"Do you read Sutter Kane?" ::axes::
posted by FatherDagon at 9:13 AM on August 30, 2011 [3 favorites]


I really enjoy Murakami but Kafka on the Shore was equal parts lousy and terribly disturbing and I haven't really recovered.
posted by Squeak Attack at 9:33 AM on August 30, 2011


> Oh crud. My desire to read Murakami in the original is one reason why I keep pushing Japanese into my tired old brain. I may find the payoff not worth it...

Don't worry, you may find sufficient payoff just from reading his early short stories like "TV People" and "The Elephant Vanishes." But if you really want to torture yourself, I think I could dig up that Morocco travelogue and send it to you.

If you want to read what I consider the moment Murakami went insane, read this essay, No Bringing in Japanese Lunch with A Pickled Apricot. He muses on his privileged life at Princeton, and then in the last two paragraphs, basically gives an apologia for racism.

> I didn't even know you could have sushi FedEx'd from Japan. I'm going to try that.

Well you can if you're Murakami. IIRC he made his agent send it, packed in dry ice.
posted by charlie don't surf at 10:02 AM on August 30, 2011 [1 favorite]


Now I hate to say this, but after Freedom and 2666 I'm starting to get tired of these 1000 page big event literary novels.

To be fair, it wasn't first published as a 1000+ page novel. It was released as a trilogy in Japan. The English-speaking world is just getting it in one big gulp.

2666 was meant, by Bolano, to be published in four parts - it was his family that decided to release it as one book.

Also Freedom was defo not 1,000+ pages. Was it?
posted by Lutoslawski at 10:48 AM on August 30, 2011


I read Underground while living and working in Japan, and it really drove home the fact that my work ethic is just not up to Japanese standards. The first-hand accounts of people experiencing symptoms of sarin gas exposure, then hearing about the gas attacks and realizing they may have been on one of those trains, and staying at work.
posted by Hoopo at 10:55 AM on August 30, 2011


I was astonished to discover the English edition of Underground was quite different than the Japanese edition. He edited his rant about those damn kids these days and their offenses against the Japanese people, because they do not "think the way people should" (意識のあり方) and he added a whole new ending to the book that he presumably thought was more fit for a non-Japanese audience. It felt like an entirely different book.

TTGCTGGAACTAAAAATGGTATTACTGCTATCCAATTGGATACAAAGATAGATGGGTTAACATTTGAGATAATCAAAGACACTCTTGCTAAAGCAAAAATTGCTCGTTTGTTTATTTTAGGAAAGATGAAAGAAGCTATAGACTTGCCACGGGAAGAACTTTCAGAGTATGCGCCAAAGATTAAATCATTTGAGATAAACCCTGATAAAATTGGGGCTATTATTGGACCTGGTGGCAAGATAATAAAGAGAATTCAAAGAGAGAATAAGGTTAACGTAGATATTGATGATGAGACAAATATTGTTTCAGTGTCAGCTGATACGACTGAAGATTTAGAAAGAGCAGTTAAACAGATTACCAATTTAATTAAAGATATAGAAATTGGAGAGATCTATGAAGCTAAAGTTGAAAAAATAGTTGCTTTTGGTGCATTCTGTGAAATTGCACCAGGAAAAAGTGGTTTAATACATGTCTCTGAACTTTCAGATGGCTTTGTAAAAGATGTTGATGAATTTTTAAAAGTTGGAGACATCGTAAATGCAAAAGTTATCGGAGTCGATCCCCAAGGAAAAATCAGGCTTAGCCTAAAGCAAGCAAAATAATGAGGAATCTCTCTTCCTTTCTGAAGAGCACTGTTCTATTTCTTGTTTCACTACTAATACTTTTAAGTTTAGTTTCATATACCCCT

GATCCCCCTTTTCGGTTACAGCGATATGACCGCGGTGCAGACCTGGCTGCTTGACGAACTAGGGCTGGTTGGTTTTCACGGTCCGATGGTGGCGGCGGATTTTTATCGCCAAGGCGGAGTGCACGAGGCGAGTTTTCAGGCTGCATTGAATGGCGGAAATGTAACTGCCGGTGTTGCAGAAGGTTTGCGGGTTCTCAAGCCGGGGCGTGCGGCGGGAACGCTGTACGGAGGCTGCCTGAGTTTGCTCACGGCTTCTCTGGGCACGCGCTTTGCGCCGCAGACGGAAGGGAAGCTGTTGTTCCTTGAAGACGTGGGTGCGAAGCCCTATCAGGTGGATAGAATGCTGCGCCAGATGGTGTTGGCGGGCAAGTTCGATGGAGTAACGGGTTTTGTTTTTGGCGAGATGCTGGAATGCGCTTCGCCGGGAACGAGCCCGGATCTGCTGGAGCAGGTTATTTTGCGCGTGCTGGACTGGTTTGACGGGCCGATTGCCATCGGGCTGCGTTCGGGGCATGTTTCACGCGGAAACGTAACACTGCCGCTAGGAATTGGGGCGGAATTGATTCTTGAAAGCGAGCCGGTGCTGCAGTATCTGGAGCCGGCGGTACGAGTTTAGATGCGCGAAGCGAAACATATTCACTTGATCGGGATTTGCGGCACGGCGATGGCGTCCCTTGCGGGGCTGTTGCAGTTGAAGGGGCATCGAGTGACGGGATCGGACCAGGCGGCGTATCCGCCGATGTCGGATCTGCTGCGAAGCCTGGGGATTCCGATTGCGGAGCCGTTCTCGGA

posted by charlie don't surf at 11:41 AM on August 30, 2011


I've always had a hard time reconciling his popularity in Japan with the flat-out weirdness of his writing. Does anyone know whether his works just seems weird because I am a tone-deaf American that doesn't understand Japanese literary tropes and culture, or is it weird even to the Japanese?
posted by rtimmel at 12:56 PM on August 30, 2011


i have been pushing Murakami since reading Hard-Boiled Wonderland in college approximately one hundred years ago. Kafka on the Shore was the first of his books to really disappoint me, and I haven't cared for his books much since.

But everything up til then really had me. Even now, I can pick up Wild Sheep Chase and enjoy it, right through the end of Dance Dance Dance. I also picked up Hear the Wind Sing and Pinball, 1973 recently--his first two novels. They are not great, and are pretty obviously early work, but are of interest to those who liked Wild Sheep Chase (they are concerned with The Rat and J of J's Bar, though not strictly required reading as prequels). They are about 20$ each of Amazon.

All that said, I am pretty eager for 1Q84 and have already preordered.

And I heard him speak at Berkeley a couple of years back, and he was self-effacing and honest. He did not seem like a crank to me.
posted by Kafkaesque at 3:27 PM on August 30, 2011


Yes, the Japanese think he's weird too. One common criticism is that his works are "too American."
posted by charlie don't surf at 3:32 PM on August 30, 2011


A lot of Japanese people think he's pretty odd. My wife doesn't like him, and didn't finish 1Q84. Evidently his prose style in Japanese is a bit off to a lot of Japanese people, as well.

I think Sputnik Sweetheart is where I started to treasure his old writing more (code for thinking his new stuff just isn't the same). Sputnik reads almost like a different version of South of the Border, just not as good, and Kafka had it's moments, but didn't pull me in the way that his other novels have. Rather than being sucked into the story and the (as mentioned above) the mundane weirdness of his characters' lives, I felt like an observer to the novel, and not entirely drawn to the characters. I'm hoping I'll like the new one more.
posted by Ghidorah at 3:59 PM on August 30, 2011


I enjoyed the story. Looking forward to IQ84. Also, I want to find more of his stories in the New Yorker's archives.
posted by dragonplayer at 9:37 PM on August 30, 2011